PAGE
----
The gift of fire is the gift of empowerment; bringing gifts into our lives, much the same way that fruit appears in an orchard—things like affection for others, exuberance about life, serenity. We develop a willingness to stick with things, a sense of compassion in the heart, and a conviction that a basic holiness permeates things and people. We find ourselves involved in loyal commitments, not needing to force our way in life, able to marshal and direct our energies wisely. (Adapted from The Book of Galatians, The Message).
Sadly, for too many of us, the fire (and the light) has been doused. Some for reasons of self-sabotage, some because life is just too big or too punishing. Whatever the reason, we loose connection with the gifts we’ve been given.
Given to mental gymnastics, I wonder if this is a knee-slapping cosmic prank, or a test of my mettle, or given the voices from my childhood, more punishment for my non-church ways. I feel the weight of the storm, and feel how easy it is to “be at the mercy of,” to shut down and to just let life happen. To feel like Lester Burnham (Kevin Spacey’s character) in the movie American Beauty, “I have lost something. I’m not exactly sure what, but I know I didn’t always feel this… sedated. But you know what? It’s never too late to get it back.”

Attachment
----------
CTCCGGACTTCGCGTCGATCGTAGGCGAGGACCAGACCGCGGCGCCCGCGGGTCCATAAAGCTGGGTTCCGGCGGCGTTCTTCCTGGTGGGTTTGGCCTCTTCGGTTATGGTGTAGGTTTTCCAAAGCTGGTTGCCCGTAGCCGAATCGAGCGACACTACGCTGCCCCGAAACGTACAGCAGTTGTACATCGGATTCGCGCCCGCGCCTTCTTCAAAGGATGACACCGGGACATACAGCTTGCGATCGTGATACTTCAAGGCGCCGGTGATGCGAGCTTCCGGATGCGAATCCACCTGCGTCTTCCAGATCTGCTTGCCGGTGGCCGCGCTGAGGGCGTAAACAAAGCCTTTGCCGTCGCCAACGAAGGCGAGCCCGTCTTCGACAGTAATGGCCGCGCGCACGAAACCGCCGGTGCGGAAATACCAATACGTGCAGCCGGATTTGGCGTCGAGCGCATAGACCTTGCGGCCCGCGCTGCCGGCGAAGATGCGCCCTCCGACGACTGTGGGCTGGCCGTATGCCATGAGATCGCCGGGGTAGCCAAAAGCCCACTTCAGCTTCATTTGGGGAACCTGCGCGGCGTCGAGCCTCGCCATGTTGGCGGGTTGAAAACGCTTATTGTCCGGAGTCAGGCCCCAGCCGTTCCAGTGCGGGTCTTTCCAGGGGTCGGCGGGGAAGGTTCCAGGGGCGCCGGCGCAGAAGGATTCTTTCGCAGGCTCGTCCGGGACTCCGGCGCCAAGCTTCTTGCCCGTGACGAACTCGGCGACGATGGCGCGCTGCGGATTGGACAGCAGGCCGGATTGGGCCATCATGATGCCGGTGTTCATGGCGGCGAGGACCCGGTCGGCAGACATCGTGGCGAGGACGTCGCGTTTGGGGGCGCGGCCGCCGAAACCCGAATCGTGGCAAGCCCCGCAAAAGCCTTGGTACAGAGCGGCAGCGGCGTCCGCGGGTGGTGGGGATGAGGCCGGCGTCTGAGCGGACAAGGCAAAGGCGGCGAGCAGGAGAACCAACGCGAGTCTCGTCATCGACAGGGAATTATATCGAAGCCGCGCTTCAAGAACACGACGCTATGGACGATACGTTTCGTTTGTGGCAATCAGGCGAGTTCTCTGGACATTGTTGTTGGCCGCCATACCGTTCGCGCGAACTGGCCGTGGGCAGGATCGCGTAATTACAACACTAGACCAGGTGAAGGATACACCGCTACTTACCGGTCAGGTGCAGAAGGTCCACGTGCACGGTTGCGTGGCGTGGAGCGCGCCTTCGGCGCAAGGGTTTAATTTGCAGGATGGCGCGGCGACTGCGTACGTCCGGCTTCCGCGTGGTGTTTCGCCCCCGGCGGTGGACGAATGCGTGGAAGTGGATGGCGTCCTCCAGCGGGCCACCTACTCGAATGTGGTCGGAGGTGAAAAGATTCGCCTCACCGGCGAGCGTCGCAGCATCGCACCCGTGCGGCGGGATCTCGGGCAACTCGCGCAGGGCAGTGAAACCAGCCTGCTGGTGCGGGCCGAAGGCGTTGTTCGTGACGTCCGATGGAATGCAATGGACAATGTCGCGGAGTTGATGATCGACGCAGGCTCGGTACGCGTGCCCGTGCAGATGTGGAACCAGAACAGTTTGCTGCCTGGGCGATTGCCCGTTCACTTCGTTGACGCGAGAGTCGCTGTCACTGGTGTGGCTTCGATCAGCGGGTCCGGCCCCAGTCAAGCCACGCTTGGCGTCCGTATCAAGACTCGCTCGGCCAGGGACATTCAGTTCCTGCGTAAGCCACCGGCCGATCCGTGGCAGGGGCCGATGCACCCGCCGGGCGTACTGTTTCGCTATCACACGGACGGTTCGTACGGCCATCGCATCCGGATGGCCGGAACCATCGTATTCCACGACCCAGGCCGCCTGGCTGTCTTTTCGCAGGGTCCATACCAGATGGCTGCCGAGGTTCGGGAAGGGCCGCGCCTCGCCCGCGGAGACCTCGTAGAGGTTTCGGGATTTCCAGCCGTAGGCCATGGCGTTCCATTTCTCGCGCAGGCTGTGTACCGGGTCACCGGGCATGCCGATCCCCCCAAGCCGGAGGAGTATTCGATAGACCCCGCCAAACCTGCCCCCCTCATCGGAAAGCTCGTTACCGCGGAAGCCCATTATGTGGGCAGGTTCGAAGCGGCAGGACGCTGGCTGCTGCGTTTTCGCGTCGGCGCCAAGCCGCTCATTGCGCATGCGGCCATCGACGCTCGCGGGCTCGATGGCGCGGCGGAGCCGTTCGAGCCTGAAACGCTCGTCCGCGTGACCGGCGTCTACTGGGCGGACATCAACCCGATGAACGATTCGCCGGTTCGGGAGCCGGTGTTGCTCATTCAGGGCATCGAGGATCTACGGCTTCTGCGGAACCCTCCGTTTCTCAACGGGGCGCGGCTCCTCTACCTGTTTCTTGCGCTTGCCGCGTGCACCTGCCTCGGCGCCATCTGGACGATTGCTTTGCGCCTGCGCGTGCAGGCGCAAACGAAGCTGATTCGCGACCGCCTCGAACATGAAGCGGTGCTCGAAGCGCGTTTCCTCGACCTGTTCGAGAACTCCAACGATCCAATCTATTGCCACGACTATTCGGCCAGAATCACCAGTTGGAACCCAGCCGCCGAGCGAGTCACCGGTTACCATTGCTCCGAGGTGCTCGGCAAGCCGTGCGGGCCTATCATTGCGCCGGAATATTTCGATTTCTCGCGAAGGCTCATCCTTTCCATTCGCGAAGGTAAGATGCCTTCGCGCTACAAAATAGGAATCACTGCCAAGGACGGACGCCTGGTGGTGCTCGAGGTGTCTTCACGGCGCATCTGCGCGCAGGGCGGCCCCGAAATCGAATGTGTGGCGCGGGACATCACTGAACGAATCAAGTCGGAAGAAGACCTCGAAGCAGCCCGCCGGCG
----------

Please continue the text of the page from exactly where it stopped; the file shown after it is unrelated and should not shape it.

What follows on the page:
“If worship isn’t leading to the fire,” Anthony De Mello reminds us, “if adoration isn’t leading to love, if the liturgy isn’t leading to a clearer perception of reality, if God isn’t leading to life, of what use is religion except to create more division, more fanaticism, more antagonism? It is not from lack of religion in the ordinary sense of the word that the world is suffering; it is from lack of love, lack of awareness.”
The gift of fire is a reminder that while I am here on earth, I am, in fact, a servant and a vessel for hope and redemption. And that invitation I must take to heart. And this isn’t just true for me. It’s true for every single one of us.
Here is what I know.
When I give myself fully and completely to this day, there is fire.
When I don’t put a moral price tag on my laughter or my tears, there is fire.
When I don’t quell my sadness or my jubilation, there is fire.
When I let compassion spill without a need to convert, there is fire.
When I create a world where justice and inclusion live, there is fire.
When I leave the world and the people I love in a better place, there is fire.